CPI in Brussels

The Communist Party of Ireland, along with other activists from Ireland, recently received an invitation from MEPs Clare Daly and Mick Wallace to attend the EU Parliament in Brussels to participate in two events. First, a film showing of Ithaka, a documentary highlighting the ongoing persecution of journalist Julian Assange and the effects it has had on his loved ones. Assange was head of the WikiLeaks news organisation which released information dealing with NATO war crimes in Iraq and Afghanistan. Assange’s father John Shipton was present and answered questions from the audience.

Second, the launch of a research paper dealing with unilateral coercive measures – “sanctions” – and their relevance in international law. The panel put forward an analysis dealing with this measures in the context of US primacy over the world order. As the CPI itself has previously said, the law is but congealed politics, it is beholden to imperialism.

The visit offered the delegation an opportunity to witness firsthand the machinations of the European Union from within the “belly of the beast”. There exist over twelve thousand registered lobbying firms in Brussels alone, with an estimated 5 lobbyists swarming the city for every MEP. In particular, the arms industry is a key mover in Brussels. Contrary to the notions of “critical engagement” on the EU, the EU is a fortress of reaction, whether it is controlled by the far-right or liberals.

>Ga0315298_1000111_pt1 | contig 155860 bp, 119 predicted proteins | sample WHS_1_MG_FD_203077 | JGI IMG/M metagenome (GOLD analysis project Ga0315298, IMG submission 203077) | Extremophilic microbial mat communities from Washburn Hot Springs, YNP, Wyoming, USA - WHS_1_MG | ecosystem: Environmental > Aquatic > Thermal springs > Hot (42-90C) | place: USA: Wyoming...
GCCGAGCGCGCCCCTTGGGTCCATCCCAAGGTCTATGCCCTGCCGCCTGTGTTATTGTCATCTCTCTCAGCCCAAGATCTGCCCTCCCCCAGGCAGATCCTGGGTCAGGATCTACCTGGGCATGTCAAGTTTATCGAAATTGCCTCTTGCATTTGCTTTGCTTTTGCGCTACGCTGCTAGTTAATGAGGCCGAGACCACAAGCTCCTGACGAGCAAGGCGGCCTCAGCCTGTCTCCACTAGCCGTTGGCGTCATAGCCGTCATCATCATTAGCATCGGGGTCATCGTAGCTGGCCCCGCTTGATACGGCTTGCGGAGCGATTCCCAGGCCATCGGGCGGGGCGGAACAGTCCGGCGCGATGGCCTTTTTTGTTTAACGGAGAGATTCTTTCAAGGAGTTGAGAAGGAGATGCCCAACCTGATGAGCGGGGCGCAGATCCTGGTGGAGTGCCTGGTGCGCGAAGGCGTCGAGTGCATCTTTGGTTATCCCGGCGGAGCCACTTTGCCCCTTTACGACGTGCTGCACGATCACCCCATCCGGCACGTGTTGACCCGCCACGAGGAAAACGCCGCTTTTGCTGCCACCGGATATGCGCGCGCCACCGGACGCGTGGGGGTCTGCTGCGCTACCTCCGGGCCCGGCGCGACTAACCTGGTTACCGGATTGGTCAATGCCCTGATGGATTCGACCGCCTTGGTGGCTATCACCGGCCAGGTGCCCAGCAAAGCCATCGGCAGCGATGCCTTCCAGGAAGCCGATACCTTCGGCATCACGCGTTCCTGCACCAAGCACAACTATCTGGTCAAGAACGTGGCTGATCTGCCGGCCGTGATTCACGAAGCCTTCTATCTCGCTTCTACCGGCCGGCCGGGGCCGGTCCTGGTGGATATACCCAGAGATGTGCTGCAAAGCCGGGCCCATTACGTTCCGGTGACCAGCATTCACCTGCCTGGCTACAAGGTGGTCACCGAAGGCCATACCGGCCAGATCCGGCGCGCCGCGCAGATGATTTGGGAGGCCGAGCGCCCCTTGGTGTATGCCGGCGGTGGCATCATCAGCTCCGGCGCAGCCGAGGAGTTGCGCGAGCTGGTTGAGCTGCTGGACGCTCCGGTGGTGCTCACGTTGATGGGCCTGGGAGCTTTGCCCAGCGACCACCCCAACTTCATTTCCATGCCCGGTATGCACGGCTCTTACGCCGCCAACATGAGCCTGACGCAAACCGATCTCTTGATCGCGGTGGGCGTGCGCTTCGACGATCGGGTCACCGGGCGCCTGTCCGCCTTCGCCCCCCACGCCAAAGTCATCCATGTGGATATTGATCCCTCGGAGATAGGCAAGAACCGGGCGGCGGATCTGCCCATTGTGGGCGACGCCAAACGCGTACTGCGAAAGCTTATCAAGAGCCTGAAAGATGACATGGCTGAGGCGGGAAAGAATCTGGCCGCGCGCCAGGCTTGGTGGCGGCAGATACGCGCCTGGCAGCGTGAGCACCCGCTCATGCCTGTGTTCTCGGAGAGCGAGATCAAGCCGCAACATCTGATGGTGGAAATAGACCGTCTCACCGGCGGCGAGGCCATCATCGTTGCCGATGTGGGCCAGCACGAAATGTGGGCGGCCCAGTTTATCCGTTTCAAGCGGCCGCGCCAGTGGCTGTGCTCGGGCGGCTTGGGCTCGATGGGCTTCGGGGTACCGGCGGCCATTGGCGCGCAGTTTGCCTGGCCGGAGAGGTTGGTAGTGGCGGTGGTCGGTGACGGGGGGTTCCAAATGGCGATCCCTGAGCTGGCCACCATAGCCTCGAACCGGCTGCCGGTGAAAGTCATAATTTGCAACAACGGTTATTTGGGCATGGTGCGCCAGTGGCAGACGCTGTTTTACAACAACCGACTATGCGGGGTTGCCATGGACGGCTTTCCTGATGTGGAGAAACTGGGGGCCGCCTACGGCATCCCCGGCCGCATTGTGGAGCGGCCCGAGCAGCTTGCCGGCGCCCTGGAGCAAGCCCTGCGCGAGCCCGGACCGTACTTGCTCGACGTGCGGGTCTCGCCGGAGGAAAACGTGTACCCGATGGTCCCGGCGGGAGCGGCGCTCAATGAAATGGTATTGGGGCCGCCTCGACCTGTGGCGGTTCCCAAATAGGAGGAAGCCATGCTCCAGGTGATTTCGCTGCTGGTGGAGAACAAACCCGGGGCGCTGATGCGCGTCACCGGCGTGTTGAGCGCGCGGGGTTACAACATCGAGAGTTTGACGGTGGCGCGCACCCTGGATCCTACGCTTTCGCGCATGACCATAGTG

While it was a great opportunity to meet other activists from Ireland, as well as abroad, we also availed of the chance to meet with comrades from the Communist Movement. Portuguese Communist Party MEP João Pimenta Lopes met the CPI delegation. The meeting dealt with the political environment both the Portuguese and Irish peoples were in. Specifically, the cost of living crisis, or more correctly, the crisis of capitalism, and the efforts of ruling elites to promote militarism at the expense of improving the people’s wellbeing. 

There was an acknowledgment that, in both countries, there was a noticeable increase in anti-communism, from both the left and right. In Portugal, reactionary forces tried to have cultural performers pull out of the PCP’s festival Avante.Fortunately, they failed.

Next the CPI met with comrades from the Communist Party of Greece. There was discussion relating to the efforts of both parties to engage with the people on the true nature of capitalism, the need to challenge reformism in the workers’ movement. We must always be honest with the people, rather than sell them notions about a nicer, fairer capitalism. This makes Communists stand apart from other left tendencies, and precisely this that earns us scorn from some. 

In both meetings, there was a report given on the CPI’s recent 26th Congress, which both the KKE and PCP sent fraternal greetings to. The role of anti-communism in the EU parliament was noted as being a result of the imperialist nature of the EU itself. In particular, the role of Communists in defending the people and representing their interests in a time of capitalist crisis, militarism and environmental damage. This takes place within and without parliamentary struggle.